U of R President takes up for Emancipation on National Stage
RICHMOND, VA (WTVR) -Every September 17th school children across the country are asked to reflect on the nation’s supreme law, as a part of Constitution Day. This year, however, one of Richmond’s leading educators and top academics is asking for Americans to place special focus on a different document, released more than 75 years later.
Today University of Richmond President Ed Ayers will take part in a panel titled “Emancipation Nation: Celebrating Freedom on Constitution Day.” Taking place just days ahead of the 150th anniversary of the initial issuance of The Emancipation Proclamation, a panel of historians will recreate the national scene and the dilemmas facing Americans on September 22, 1862, without drawing on their knowledge of what would unfold over the next few months and years.
“By restoring a sense of the drama and the openness of this, it makes it more interesting and meaningful,” Ayers tells CS 6 of the event. “You never know how things are going to turn out, so you better pay attention.”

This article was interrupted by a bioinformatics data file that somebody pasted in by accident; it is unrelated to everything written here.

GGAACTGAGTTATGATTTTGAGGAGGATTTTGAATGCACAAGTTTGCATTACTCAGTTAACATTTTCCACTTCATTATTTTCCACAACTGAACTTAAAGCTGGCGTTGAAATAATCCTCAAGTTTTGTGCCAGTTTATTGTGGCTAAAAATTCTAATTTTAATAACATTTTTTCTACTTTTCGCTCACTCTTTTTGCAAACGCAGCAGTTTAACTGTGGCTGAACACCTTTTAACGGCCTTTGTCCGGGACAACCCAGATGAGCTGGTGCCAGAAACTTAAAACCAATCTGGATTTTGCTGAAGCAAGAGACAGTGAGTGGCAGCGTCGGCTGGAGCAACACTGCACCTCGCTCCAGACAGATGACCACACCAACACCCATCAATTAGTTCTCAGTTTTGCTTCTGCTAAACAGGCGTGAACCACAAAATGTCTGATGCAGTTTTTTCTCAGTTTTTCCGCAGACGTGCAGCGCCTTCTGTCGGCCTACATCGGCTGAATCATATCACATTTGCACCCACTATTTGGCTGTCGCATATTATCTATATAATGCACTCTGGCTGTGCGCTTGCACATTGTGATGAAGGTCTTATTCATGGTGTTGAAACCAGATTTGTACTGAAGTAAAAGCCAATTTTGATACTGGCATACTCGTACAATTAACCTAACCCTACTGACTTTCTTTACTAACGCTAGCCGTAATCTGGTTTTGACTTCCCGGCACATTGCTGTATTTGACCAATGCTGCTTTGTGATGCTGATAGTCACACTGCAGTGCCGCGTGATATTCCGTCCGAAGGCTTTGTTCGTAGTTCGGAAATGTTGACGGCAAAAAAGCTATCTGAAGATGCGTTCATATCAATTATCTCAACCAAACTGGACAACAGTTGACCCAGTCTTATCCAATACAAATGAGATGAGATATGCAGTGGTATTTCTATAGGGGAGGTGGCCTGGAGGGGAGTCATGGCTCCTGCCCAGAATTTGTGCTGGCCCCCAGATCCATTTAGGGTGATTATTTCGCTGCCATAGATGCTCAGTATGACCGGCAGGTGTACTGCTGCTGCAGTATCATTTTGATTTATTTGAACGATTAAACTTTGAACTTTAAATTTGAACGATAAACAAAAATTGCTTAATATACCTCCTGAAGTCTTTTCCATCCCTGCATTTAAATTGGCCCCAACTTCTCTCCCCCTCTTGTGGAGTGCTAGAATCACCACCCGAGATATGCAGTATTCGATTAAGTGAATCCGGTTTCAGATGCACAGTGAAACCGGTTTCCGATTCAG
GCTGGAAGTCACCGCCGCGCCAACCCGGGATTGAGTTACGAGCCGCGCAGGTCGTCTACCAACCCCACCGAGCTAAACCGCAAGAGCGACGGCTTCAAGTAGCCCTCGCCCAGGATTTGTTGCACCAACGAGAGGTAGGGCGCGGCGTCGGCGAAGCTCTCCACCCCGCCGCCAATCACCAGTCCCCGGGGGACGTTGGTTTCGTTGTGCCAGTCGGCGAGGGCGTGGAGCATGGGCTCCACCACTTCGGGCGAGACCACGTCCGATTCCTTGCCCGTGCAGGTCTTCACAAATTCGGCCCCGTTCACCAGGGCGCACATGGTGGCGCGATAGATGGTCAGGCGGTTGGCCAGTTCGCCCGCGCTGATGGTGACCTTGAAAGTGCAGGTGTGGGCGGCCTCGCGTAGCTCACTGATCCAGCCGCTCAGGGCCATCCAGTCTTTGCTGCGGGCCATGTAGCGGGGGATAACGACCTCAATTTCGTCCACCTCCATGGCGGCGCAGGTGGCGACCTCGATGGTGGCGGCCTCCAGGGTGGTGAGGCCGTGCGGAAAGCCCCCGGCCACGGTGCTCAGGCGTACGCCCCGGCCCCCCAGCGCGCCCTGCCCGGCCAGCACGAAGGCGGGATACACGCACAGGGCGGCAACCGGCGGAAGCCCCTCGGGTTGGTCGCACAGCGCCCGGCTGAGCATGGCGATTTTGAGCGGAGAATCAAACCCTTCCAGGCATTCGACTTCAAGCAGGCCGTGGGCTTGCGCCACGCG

Ayers says he hopes the event will provide the anniversary with a much needed platform.
“It’s interesting that we seem to have forgotten this a little bit, when I believe this is the most important thing that has happened in history,” Ayers said. “The end of perpetual bondage for 4 million people. You think about other things that we celebrate and have national holidays for, it doesn’t seem to make sense.”
The Emancipation Proclamation, which took effect on Jan. 1, 1863 and effectively freed slaves in the 10 states in rebellion during the Civil War–among them Virginia. According to Ayers, the proclamation didn’t have a bigger impact anywhere else than in Richmond.
“Here in Richmond where the slave trade was such a huge part of the antebellum economy, for slavery to be gone, it marked a very visible change in the city,” Ayers said.
“I think it’s one of the reasons Steven Spielberg came here to do the movie about Lincoln. This is the one place Lincoln came where he could be surrounded by the formerly enslaved people who became free and he could see what emancipation looks like.”
The discussion is set to begin at 1:30 p.m. It will be live streamed on the NEH website.
Viewing parties are being held throughout the country.
Locally, a viewing part is being held at the Virginia Historical Society.
Located at: 428 N Boulevard Richmond, VA 23220
A second viewing party is being held on the University of Richmond Campus, in the Tyler Hanes Commons.